Boost­ing cir­cu­la­tion

French Property News - - Expert Advice -

Paths, steps and drive­ways not only al­low you to get from A to B but can also help to di­vide the gar­den into smaller ar­eas, sep­a­rate. They can draw the eye to a view or a fo­cal point such a bench or a sculp­ture. Think of the prac­ti­cal­i­ties; a hard path to the bins or the wood­store in win­ter can make life eas­ier. You may want to make the cir­cu­la­tion of cars eas­ier by adding a turn­ing cir­cle or ex­tra park­ing spa­ces.

Paths and paving

The French are ex­perts at cob­bles and the fa­mous fan shape is a work of art. Most cob­bles ( pavés) are made from hard­wear­ing gran­ite, por­phery ( por­phyre) or sand­stone ( grès) in a range of sub­tle colours.

In old farm­yards you may be lucky to have a court­yard made of huge cob­bles, cubes of 20cm or more, de­signed to take the weight of heavy carts. Usu­ally, for a drive­way, a 5cm-thick pavé is rec­om­mended.

Cob­bles also will need a solid edge to re­tain them, par­tic­u­larly if you would like tra­di­tional joints in sand. Cob­bles laid in sand can be easily re­laid if you need to have work to any services run­ning un­der­ground in the fu­ture.

An­tique cob­bles are read­ily ac­ces­si­ble if you need to re­store an ex­ist­ing area and cost roughly the same as new cob­bles. They can be more ir­reg­u­lar in shape, but that is part of their rus­tic charm.

The French use paving stones less than the Bri­tish but you can still find them easily. Try to match the colour or type of stone used to the stonework used on your house or in walls for a har­mo­nious fin­ish.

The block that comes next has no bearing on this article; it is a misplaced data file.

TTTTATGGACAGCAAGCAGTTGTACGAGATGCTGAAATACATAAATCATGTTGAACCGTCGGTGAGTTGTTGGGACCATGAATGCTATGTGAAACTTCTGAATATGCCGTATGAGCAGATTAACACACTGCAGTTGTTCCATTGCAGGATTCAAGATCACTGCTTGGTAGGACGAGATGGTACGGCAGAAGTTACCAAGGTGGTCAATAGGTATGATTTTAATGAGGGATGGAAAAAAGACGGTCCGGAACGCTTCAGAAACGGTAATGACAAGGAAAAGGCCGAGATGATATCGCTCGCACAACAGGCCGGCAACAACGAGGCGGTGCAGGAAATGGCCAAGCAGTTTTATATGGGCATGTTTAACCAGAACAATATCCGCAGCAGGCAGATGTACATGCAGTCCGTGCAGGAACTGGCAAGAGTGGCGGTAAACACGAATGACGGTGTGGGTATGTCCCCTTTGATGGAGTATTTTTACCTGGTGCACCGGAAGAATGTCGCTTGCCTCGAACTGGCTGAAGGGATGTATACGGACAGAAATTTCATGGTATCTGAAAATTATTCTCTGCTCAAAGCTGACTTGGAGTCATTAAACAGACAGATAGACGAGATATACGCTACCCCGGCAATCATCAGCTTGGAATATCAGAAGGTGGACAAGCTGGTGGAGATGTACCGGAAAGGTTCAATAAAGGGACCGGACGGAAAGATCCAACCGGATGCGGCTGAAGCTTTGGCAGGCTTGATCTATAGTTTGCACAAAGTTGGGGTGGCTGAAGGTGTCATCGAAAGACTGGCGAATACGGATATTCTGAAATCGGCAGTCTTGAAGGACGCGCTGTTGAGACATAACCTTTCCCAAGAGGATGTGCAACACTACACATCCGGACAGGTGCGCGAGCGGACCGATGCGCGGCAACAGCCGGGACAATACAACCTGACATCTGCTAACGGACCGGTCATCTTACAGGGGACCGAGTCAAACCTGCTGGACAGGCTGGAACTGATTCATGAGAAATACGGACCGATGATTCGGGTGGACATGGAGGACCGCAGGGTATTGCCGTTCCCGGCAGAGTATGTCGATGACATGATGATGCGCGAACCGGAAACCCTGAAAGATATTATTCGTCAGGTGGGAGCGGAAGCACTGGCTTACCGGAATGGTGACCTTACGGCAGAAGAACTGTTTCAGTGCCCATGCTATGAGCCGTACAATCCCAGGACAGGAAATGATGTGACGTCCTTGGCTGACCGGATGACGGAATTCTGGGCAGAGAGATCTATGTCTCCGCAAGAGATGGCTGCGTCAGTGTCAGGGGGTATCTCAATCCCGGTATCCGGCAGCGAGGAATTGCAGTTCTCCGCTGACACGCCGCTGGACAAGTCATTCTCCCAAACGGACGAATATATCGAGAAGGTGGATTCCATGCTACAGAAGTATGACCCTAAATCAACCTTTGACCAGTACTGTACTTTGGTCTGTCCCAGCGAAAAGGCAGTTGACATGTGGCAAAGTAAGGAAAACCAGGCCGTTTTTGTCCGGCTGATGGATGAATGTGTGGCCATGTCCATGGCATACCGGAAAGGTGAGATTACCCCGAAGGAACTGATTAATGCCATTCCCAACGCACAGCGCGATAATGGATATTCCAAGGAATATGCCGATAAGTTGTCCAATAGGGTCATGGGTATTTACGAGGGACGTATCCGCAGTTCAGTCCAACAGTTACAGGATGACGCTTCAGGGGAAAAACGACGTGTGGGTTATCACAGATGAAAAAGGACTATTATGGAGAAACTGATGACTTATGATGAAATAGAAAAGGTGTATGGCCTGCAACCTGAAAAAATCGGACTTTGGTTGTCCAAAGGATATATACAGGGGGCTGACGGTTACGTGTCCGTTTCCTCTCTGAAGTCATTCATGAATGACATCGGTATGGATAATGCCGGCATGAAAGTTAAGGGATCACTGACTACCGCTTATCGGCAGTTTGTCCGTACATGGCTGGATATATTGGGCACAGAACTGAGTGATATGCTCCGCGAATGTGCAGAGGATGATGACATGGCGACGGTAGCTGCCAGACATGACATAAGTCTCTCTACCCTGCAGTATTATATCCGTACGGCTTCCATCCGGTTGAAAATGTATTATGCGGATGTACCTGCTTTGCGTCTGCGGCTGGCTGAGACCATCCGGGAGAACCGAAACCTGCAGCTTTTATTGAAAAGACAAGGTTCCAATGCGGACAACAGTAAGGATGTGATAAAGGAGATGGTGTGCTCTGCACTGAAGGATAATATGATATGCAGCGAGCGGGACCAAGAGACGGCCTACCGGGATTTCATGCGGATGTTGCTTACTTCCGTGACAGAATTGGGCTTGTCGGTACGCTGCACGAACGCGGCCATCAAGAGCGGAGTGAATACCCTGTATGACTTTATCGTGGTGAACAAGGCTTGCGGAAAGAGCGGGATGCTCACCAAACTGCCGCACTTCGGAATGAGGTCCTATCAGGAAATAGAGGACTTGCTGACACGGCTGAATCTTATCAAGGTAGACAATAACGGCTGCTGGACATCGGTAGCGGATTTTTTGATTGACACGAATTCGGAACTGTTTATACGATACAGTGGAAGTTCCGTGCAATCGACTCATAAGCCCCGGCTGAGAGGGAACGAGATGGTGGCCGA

Smooth but non-slip paving is im­por­tant around swim­ming pools. If pos­si­ble, use the same stone for the edge of the swim­ming pool and fac­tor this in if you are putting in a pool at the same time as cre­at­ing a ter­race area. The peo­ple in­stalling your pool can ad­vise you.

Other at­trac­tive ma­te­ri­als used for paving in­clude bricks, slate and ce­ramic tiles, all of which can be laid in a va­ri­ety of creative ways.

Walls and steps

Steep slopes in a gar­den can mean ar­eas are dif­fi­cult to cul­ti­vate. Build­ing re­tain­ing walls to cre­ate ter­races, with flights of steps be­tween, can re­claim this land for your gar­den and add an at­trac­tive fea­ture. Small down­lighters built into the walls of the steps can make them safer if they are likely to be used at night.

As with stone for paving, try to use the same stone as used in the build­ing. If there is a tra­di­tion of dry stone walls in your area, em­ploy lo­cal crafts­men to build sim­i­lar walls in your gar­den to help pre­serve this dis­ap­pear­ing skill.

Newspapers in English

Newspapers from UK

© PressReader. All rights reserved.